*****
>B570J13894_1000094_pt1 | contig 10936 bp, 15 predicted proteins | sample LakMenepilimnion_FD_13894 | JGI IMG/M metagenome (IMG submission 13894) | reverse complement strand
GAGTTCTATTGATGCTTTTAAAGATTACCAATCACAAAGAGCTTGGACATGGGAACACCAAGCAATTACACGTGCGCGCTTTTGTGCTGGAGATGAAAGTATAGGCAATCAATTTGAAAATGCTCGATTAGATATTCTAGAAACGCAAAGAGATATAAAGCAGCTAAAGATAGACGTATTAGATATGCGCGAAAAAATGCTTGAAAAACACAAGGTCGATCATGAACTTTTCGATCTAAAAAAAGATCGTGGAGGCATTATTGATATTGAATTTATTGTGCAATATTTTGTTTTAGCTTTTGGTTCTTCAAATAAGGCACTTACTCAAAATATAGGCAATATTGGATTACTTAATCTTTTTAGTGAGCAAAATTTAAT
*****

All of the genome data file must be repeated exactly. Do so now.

>B570J13894_1000094_pt1 | contig 10936 bp, 15 predicted proteins | sample LakMenepilimnion_FD_13894 | JGI IMG/M metagenome (IMG submission 13894) | reverse complement strand
GAGTTCTATTGATGCTTTTAAAGATTACCAATCACAAAGAGCTTGGACATGGGAACACCAAGCAATTACACGTGCGCGCTTTTGTGCTGGAGATGAAAGTATAGGCAATCAATTTGAAAATGCTCGATTAGATATTCTAGAAACGCAAAGAGATATAAAGCAGCTAAAGATAGACGTATTAGATATGCGCGAAAAAATGCTTGAAAAACACAAGGTCGATCATGAACTTTTCGATCTAAAAAAAGATCGTGGAGGCATTATTGATATTGAATTTATTGTGCAATATTTTGTTTTAGCTTTTGGTTCTTCAAATAAGGCACTTACTCAAAATATAGGCAATATTGGATTACTTAATCTTTTTAGTGAGCAAAATTTAAT